International Mammalian Genome Society

logo18th International Mouse Genome Conference

17-22 October 2004, Seattle, USA



2.00pm – 2.30pm


Alfoldi JE1, Skaletsky H1, Graves T2, Minx P2, Wilson RK2, Rozen S1, Page DC1

1 Howard Hughes Medical Institute, Whitehead Institute, and Department of Biology, Massachusetts Institute of Technology, Cambridge, United States, 2 Genome Sequencing Center, Washington University School of Medicine, St. Louis, United States

Y chromosomes have no partner with which to cross-over during meiosis, and so were once thought to be doomed to degeneration and gene loss. However, the recent discovery of palindromes on the human Y chromosome has given us hope of the continued survival of Y genes, since palindromes could be protecting their genes by gene conversion.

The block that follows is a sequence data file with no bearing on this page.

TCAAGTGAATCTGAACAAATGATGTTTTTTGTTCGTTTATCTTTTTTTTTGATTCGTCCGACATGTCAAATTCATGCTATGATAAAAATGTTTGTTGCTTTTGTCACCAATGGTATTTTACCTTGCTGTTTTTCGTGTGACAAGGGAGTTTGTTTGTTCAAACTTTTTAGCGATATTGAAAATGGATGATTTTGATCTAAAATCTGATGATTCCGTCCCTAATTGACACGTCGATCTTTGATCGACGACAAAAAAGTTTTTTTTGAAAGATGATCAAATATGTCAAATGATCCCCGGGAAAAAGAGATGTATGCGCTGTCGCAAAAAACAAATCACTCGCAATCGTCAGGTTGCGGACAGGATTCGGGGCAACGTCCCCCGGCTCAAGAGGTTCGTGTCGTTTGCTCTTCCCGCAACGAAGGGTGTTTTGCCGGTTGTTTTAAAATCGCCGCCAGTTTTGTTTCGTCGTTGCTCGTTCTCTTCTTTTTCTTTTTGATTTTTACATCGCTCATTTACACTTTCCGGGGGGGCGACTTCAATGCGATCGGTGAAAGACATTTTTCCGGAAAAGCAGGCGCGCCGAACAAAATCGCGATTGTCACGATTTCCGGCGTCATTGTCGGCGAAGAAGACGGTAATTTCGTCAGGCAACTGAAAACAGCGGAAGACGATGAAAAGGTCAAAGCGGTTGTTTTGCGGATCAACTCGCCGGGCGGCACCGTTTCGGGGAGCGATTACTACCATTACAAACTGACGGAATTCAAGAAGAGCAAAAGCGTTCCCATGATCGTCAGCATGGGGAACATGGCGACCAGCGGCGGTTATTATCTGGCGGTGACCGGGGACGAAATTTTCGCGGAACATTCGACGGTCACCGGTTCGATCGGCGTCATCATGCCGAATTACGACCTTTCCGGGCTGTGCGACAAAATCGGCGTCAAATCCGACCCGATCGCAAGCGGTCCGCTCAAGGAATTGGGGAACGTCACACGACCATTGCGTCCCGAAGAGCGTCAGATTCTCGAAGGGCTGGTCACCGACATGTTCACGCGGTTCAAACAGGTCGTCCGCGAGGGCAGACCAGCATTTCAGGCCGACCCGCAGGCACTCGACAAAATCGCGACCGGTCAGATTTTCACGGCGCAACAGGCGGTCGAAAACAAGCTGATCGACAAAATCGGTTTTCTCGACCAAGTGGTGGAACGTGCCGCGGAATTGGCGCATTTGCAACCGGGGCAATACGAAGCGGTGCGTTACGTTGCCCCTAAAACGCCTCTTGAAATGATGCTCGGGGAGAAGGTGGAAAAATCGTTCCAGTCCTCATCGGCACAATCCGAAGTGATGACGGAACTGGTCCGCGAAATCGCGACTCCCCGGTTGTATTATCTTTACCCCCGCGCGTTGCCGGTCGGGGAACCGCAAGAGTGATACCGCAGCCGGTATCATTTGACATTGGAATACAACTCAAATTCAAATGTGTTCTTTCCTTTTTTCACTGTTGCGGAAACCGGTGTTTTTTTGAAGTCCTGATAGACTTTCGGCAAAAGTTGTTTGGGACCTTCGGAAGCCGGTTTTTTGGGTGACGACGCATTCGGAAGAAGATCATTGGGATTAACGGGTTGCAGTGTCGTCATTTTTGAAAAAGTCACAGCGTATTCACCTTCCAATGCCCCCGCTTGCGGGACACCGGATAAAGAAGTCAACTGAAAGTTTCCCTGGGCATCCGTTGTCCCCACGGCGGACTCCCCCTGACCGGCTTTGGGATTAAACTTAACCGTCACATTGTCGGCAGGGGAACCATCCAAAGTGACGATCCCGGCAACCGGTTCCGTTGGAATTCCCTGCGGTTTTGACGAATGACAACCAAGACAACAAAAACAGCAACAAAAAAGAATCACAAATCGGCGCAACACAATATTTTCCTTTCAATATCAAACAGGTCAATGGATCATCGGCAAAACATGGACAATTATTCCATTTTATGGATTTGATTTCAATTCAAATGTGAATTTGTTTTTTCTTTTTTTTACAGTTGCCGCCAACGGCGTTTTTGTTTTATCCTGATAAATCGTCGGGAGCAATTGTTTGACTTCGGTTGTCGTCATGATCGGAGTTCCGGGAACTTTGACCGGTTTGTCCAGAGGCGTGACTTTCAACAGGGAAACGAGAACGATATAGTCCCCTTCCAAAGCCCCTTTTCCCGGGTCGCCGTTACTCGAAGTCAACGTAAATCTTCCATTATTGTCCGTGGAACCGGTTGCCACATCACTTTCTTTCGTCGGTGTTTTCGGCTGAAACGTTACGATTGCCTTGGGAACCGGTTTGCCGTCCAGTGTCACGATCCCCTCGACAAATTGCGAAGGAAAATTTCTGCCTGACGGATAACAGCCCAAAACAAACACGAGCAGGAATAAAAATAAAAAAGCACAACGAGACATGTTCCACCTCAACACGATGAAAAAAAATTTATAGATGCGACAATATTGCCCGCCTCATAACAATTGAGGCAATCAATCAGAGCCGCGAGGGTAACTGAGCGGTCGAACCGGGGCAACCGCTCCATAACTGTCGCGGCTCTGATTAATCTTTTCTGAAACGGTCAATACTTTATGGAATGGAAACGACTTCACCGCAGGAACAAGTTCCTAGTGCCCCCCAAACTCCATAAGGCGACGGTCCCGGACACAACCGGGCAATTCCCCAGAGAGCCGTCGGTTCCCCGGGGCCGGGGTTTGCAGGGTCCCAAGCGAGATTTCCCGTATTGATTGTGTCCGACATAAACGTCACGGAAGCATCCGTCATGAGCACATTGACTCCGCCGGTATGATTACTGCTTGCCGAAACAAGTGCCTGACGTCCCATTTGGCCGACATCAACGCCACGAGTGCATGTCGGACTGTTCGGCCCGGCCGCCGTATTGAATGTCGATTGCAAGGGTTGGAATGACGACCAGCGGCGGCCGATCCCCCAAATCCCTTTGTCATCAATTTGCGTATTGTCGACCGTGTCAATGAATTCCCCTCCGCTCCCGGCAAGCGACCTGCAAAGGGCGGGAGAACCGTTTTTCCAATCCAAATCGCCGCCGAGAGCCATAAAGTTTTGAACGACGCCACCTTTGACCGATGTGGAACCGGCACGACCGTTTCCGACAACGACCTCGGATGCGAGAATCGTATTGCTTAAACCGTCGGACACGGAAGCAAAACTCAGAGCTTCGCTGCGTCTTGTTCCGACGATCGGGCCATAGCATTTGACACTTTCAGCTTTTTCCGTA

The sequencing of the mouse Y chromosome was begun with the hope that it too has palindromes, and that these palindromes could be studied more easily in a more tractable organism. Now that some mouse Y sequence has been produced, we can see that this chromosome contains not only palindromes, but a remarkable feature never seen before in any genome – the Huge Repeat array.

95% of the sequence of the mouse Y consists of a single large repeat – approximately 200 copies of a 500 kb repeat unit, all found on the Y’s long arm. The repeat units are 90-99.9% identical, euchromatic, internally repetitive and contain two gene families, Ssty (Y-linked spermiogenesis specific transcript) and Sly (Sycp3-like, Y-linked). This Huge Repeat array is unlike anything found on the palindrome-containing human Y chromosome or the heterochromatin-filled Drosophila Y chromosome. It is also extremely unusual within the mouse genome as this genome has very low segmental duplication, especially when compared to the human genome. The short arm of the mouse Y chromosome does not contain Huge Repeat sequence. However, it does contain palindromes, similar to the human Y, as well as several spermatogenesis-related genes.

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